This short-term focus in the face of long-term difficulties leads to odd behavior at times. In the forest it is usually better to let smaller fires burn or even to deliberately set them, yet few fire chiefs are willing to take that risk, even though NOT taking the risk is so much worse. In financial markets, as companies crumble and governments prepare bailouts, short sellers pile on in scrums of doom that make the shorts rich yet hurt society. Traders with a trading mentality, they can't help themselves any more than Ralph Nader can keep from running for President. "But George Soros did it to the Bank of England," they say, as if that makes everything okay.

The American economy is at the end of its longest-ever period without a recession. Through sleight of hand and a fair amount of financial fraud we've managed to keep the "R" word out of our communal vocabulary for 14+ years. We did this through a succession of bubbles -- first the Internet bubble and then the real estate bubble with a little war bubble thrown in between. Financial bubbles are unnatural enough in themselves, but piling bubble atop bubble defies logic, yet still we managed to make it happen, helped somewhat by half a trillion dollars in war spending, all with borrowed money.

By rights the end of the Internet bubble should have sent us into recession, burning the financial undergrowth and setting up the next period of prosperity. But we avoided that and the result is what we see now -- something far worse.

Recession is inevitable at this point, yet still we talk about avoiding it. This is crazy talk. If we as an economy somehow push the next recession back a few more years, it will be all the worse when it comes. AND IT WILL COME. Everybody in power knows this; none of them argue against it; they all know recession is inevitable; they know that forestalling a recession at this point will only make it worse. Yet still they pray, "Not on our watch, please."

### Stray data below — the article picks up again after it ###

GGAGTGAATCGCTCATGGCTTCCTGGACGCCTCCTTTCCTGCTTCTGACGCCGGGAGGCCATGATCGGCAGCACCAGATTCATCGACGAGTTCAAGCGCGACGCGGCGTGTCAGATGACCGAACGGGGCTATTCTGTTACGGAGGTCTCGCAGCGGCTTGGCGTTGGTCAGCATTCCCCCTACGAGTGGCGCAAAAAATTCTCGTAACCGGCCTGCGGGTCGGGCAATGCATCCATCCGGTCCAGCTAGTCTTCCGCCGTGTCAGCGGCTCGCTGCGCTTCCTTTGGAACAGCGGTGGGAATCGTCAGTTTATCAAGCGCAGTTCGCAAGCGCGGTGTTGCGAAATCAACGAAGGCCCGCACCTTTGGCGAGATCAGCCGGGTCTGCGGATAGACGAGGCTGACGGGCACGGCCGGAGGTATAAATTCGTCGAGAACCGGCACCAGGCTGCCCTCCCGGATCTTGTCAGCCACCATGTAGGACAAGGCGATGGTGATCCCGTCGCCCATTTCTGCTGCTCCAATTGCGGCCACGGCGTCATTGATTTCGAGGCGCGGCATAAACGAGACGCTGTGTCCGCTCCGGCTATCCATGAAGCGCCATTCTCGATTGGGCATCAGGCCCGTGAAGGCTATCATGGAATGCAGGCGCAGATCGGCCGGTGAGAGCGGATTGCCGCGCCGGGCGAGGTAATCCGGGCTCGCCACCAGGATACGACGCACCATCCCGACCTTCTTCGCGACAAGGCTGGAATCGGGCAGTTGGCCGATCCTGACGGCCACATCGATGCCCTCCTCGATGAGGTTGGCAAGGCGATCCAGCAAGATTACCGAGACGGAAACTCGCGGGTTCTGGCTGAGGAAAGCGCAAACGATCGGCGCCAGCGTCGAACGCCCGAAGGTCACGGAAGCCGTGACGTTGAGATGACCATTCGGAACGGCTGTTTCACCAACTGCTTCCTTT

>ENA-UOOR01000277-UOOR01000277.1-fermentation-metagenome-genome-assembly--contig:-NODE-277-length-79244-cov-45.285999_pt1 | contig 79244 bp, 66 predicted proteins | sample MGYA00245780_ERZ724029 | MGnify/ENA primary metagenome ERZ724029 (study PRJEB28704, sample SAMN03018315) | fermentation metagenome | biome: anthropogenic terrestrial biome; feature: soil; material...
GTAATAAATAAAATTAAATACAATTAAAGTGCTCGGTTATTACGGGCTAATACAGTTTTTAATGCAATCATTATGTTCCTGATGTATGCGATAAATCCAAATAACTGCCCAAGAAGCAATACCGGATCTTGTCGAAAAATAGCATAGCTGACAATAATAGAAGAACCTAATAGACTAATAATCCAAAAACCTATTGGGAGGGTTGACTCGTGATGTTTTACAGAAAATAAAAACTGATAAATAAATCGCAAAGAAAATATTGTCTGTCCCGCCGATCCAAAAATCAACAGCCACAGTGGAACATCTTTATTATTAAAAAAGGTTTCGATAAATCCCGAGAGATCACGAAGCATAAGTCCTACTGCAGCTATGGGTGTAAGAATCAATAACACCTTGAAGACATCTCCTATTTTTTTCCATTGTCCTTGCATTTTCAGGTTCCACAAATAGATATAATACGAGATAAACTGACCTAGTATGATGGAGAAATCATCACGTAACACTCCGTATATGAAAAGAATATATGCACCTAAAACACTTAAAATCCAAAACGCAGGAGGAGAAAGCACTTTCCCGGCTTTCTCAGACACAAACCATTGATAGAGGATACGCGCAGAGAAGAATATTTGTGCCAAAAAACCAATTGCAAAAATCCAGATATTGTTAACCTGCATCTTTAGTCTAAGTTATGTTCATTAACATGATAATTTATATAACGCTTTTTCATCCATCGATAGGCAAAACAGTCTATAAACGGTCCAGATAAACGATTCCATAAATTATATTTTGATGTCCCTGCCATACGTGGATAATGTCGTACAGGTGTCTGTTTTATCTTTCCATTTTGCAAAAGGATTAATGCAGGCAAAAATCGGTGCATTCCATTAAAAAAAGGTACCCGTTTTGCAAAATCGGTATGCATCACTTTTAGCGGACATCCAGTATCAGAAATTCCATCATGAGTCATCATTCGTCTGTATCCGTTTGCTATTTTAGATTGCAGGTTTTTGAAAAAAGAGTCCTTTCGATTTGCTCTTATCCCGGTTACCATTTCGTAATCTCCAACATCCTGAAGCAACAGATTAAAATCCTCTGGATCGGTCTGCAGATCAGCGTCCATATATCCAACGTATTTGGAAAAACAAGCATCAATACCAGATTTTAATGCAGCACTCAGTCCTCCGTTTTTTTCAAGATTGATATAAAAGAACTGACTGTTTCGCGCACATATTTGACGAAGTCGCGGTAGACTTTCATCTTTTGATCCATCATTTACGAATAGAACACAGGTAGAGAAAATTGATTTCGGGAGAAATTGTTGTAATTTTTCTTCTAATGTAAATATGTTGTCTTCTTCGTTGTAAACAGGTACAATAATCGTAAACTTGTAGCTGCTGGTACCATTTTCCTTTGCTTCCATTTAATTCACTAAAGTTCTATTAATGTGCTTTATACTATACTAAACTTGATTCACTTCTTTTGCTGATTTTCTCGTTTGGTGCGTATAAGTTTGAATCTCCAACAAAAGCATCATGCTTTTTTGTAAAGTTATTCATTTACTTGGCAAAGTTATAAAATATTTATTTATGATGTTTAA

So we plan $700 billion bailouts on top of hundreds of billions in other knee-jerk measures all intended simply to forestall the inevitable and therefore ultimately bound to fail. "Just not on our watch, please."

The cost of delaying the inevitable is high, but we won't pay it, our children and grandchildren will. We can argue policy all day and whether this matters or not, but it is hard to argue that any such cost doesn't matter IF IT DOESN'T WORK.

So I propose The Cringely Plan -- a relatively small attempt to point public policy in a direction that makes sense for a change. The Cringely Plan won't avoid a recession because that's impossible. The Cringely Plan is intended, rather, to look beyond the inevitable recession and assist with the ultimate recovery and beyond.

What we need are energy and economic policies that play to the strengths of government, not its weaknesses. Governments are good at big moves that force changes of direction, not little moves intended to, for example, create the economic "soft landing" we'll start to hear about in a couple months.

Governments are best at turning super tankers, not at docking them.